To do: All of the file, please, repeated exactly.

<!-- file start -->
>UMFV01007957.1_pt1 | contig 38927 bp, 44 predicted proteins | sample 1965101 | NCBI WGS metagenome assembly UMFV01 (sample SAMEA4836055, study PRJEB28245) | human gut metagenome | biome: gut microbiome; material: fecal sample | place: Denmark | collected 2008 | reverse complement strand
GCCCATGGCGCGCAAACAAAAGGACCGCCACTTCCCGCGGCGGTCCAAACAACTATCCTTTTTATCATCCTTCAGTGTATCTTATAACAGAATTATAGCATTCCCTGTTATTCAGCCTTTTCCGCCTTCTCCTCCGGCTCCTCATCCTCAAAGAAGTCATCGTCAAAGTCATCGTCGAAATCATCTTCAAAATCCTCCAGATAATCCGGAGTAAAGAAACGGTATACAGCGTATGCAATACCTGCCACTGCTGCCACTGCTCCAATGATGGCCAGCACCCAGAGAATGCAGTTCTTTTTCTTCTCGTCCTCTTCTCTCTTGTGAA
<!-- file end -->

>UMFV01007957.1_pt1 | contig 38927 bp, 44 predicted proteins | sample 1965101 | NCBI WGS metagenome assembly UMFV01 (sample SAMEA4836055, study PRJEB28245) | human gut metagenome | biome: gut microbiome; material: fecal sample | place: Denmark | collected 2008 | reverse complement strand
GCCCATGGCGCGCAAACAAAAGGACCGCCACTTCCCGCGGCGGTCCAAACAACTATCCTTTTTATCATCCTTCAGTGTATCTTATAACAGAATTATAGCATTCCCTGTTATTCAGCCTTTTCCGCCTTCTCCTCCGGCTCCTCATCCTCAAAGAAGTCATCGTCAAAGTCATCGTCGAAATCATCTTCAAAATCCTCCAGATAATCCGGAGTAAAGAAACGGTATACAGCGTATGCAATACCTGCCACTGCTGCCACTGCTCCAATGATGGCCAGCACCCAGAGAATGCAGTTCTTTTTCTTCTCGTCCTCTTCTCTCTTGTGAA